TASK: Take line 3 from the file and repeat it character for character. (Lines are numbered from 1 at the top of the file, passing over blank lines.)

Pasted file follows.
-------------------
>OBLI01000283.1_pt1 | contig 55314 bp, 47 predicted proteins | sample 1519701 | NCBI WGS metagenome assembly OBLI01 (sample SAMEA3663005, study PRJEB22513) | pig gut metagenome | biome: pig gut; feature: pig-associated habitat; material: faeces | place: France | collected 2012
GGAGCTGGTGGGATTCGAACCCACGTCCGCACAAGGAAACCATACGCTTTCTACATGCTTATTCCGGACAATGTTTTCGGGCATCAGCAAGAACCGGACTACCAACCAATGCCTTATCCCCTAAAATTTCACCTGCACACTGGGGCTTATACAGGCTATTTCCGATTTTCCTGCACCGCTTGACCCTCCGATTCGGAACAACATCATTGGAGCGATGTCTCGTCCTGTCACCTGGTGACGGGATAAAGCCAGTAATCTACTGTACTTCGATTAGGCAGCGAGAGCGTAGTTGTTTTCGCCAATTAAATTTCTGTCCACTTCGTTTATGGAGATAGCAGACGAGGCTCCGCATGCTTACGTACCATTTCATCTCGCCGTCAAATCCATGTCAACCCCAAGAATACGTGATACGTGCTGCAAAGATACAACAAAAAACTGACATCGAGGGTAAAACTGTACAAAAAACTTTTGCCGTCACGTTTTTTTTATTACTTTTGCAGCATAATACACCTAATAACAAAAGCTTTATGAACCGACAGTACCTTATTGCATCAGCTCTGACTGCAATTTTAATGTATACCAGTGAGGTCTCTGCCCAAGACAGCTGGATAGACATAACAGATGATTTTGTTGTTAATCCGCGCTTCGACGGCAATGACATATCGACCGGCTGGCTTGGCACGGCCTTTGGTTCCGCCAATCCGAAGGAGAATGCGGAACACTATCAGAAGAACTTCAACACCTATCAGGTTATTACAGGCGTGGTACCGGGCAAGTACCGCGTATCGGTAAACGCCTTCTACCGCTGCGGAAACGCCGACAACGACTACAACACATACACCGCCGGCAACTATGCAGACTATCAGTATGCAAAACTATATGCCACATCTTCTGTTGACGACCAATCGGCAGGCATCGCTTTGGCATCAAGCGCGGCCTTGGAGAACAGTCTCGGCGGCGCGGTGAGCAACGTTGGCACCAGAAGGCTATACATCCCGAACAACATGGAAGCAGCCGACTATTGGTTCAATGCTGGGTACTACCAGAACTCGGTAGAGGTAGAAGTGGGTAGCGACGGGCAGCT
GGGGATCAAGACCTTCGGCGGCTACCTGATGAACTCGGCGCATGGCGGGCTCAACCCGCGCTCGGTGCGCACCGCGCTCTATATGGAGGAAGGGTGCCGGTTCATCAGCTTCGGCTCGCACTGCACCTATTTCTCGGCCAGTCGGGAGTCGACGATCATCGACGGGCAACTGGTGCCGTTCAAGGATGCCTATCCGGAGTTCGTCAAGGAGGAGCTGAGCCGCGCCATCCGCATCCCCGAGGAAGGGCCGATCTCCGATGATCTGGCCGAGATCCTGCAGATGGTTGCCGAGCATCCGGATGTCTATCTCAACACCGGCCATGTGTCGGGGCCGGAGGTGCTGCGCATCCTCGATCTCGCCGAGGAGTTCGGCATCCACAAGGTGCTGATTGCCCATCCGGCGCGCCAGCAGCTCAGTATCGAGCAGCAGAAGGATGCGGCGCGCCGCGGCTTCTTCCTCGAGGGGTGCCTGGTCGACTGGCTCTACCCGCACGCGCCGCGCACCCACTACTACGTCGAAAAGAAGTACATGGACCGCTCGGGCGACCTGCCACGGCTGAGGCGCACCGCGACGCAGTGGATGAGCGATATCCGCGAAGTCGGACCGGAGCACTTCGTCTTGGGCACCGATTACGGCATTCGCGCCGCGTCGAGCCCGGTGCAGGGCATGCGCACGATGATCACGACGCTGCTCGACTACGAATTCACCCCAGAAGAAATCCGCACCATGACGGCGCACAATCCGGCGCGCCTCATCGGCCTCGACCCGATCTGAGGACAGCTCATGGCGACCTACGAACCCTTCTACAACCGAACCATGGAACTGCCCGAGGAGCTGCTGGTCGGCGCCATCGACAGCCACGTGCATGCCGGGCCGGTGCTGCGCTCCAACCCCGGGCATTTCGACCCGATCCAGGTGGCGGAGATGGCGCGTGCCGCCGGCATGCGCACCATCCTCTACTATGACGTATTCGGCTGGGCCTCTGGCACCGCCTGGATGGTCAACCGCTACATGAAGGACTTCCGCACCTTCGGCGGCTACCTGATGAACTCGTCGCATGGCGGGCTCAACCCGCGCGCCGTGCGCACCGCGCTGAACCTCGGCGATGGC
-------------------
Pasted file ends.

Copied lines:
GGGGATCAAGACCTTCGGCGGCTACCTGATGAACTCGGCGCATGGCGGGCTCAACCCGCGCTCGGTGCGCACCGCGCTCTATATGGAGGAAGGGTGCCGGTTCATCAGCTTCGGCTCGCACTGCACCTATTTCTCGGCCAGTCGGGAGTCGACGATCATCGACGGGCAACTGGTGCCGTTCAAGGATGCCTATCCGGAGTTCGTCAAGGAGGAGCTGAGCCGCGCCATCCGCATCCCCGAGGAAGGGCCGATCTCCGATGATCTGGCCGAGATCCTGCAGATGGTTGCCGAGCATCCGGATGTCTATCTCAACACCGGCCATGTGTCGGGGCCGGAGGTGCTGCGCATCCTCGATCTCGCCGAGGAGTTCGGCATCCACAAGGTGCTGATTGCCCATCCGGCGCGCCAGCAGCTCAGTATCGAGCAGCAGAAGGATGCGGCGCGCCGCGGCTTCTTCCTCGAGGGGTGCCTGGTCGACTGGCTCTACCCGCACGCGCCGCGCACCCACTACTACGTCGAAAAGAAGTACATGGACCGCTCGGGCGACCTGCCACGGCTGAGGCGCACCGCGACGCAGTGGATGAGCGATATCCGCGAAGTCGGACCGGAGCACTTCGTCTTGGGCACCGATTACGGCATTCGCGCCGCGTCGAGCCCGGTGCAGGGCATGCGCACGATGATCACGACGCTGCTCGACTACGAATTCACCCCAGAAGAAATCCGCACCATGACGGCGCACAATCCGGCGCGCCTCATCGGCCTCGACCCGATCTGAGGACAGCTCATGGCGACCTACGAACCCTTCTACAACCGAACCATGGAACTGCCCGAGGAGCTGCTGGTCGGCGCCATCGACAGCCACGTGCATGCCGGGCCGGTGCTGCGCTCCAACCCCGGGCATTTCGACCCGATCCAGGTGGCGGAGATGGCGCGTGCCGCCGGCATGCGCACCATCCTCTACTATGACGTATTCGGCTGGGCCTCTGGCACCGCCTGGATGGTCAACCGCTACATGAAGGACTTCCGCACCTTCGGCGGCTACCTGATGAACTCGTCGCATGGCGGGCTCAACCCGCGCGCCGTGCGCACCGCGCTGAACCTCGGCGATGGC